Oh but now I realize that nothing perfect ever comes. Along with this rapture, bringing me closer and closer to the gods, I am given a companion, who with his cold and withering words humiliates me continually and turns your gifts to nothingness with a whisper. Yet I cannot do without him. He fans in me a burning passion for that fair woman’s form, making me go blindly from desire to the fulfillment of desire and in the fulfillment making me yearn again for the desire. (My italics.)

He is caught in the devil’s vortex. Yet Faust wants more. Nothing satisfies him. This theme and others have captivated critics, authors, and composers since Faust‘s publication. Reading Faust for the first time, I got excited when I came across the scene in Part I when Gretchen sits at her spinning wheel: “Oh wow, this is the “Gretchen am Spinnrade” text!” I said to myself, thinking about the Schubert song. And I kept wanting to compare Goethe’s text with Berlioz’ La damnation de Faust: what does Berlioz change? Does he tell the story truthfully? How does his music enhance our understanding of the text?

How a composer chooses to re-imagine a text musically can illuminate it through new observations and interpretations, not unlike literary criticism. Some composers work with complete texts – Berlioz’s dramatic cantata, La damnation de Faust – while some focus on a small section – Franz Schubert’s Lied, “Gretchen am Spinnrade.”  The composers’ choices for voicing, instrumentation, and orchestration in these pieces can teach us a lot about Goethe’s play.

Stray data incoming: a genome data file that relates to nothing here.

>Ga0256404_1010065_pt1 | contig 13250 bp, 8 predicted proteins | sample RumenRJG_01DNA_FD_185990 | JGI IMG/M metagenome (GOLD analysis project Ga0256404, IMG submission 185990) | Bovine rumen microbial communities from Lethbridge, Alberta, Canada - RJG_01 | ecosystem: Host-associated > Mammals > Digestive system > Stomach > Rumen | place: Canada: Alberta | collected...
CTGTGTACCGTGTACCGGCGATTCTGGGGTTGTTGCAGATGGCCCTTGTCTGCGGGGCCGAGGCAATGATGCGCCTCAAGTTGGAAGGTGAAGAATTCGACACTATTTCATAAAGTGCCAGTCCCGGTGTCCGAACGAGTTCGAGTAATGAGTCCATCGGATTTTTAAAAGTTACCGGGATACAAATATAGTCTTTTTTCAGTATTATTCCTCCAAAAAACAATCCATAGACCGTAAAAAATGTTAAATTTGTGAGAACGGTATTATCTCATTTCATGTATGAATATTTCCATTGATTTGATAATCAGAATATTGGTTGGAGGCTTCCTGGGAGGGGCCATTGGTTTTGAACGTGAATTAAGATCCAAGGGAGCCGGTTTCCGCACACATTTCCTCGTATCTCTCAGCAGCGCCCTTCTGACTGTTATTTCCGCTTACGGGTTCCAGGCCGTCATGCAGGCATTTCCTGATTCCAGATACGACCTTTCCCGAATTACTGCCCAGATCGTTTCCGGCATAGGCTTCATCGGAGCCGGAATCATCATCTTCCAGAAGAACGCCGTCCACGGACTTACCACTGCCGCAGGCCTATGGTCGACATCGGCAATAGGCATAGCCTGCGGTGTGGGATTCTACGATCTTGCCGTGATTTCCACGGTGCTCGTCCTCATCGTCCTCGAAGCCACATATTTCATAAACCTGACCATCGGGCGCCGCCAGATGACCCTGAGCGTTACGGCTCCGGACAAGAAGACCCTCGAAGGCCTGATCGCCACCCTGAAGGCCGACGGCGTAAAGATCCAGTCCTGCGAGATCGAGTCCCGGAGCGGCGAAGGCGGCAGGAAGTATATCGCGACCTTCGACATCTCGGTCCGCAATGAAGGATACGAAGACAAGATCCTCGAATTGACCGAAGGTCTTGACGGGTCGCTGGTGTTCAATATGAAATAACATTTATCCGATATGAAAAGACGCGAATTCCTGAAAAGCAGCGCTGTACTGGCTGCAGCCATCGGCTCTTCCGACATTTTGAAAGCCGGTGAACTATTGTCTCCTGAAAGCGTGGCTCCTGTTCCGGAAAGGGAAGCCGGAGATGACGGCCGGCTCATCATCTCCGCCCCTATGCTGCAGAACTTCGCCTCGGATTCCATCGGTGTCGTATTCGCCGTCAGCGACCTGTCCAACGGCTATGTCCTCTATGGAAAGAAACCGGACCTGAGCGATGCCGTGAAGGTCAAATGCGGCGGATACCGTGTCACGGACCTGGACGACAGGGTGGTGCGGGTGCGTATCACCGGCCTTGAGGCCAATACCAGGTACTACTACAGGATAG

So let’s start with the basics: how are the main characters represented in the music? In the Schubert song, it is simple: Gretchen is a soprano who sings unsettled vocal lines that jump around frantically. In the Berlioz, there is more to parse out: Faust is a tenor – he is the lover, but does this also imply he is the hero? (The lover/hero was often scored as a tenor in nineteenth-century opera.) He sings meditative, contemplative arias that fit his “learned professor” character yet sometimes seem odd set for a tenor voice. Mephistopheles is, of course, a bass-baritone, one of those low-voiced men representing evil (think Mozart’s Don Giovanni). When he isn’t engaging in energetic, declamatory outbursts in dialogue with the orchestra, Berlioz’s devil sings gorgeous arias as he seduces his prey, Faust. Marguerite (Gretchen) is a mezzo-soprano, a slightly surprising choice since lead female characters are often cast as sopranos. Berlioz’s choice of mezzo adds more richness and perhaps melancholy to the role, due to a mezzo’s lower-reaching range and generally warmer tone. It makes for some beautiful arias in Marguerite’s short time on stage.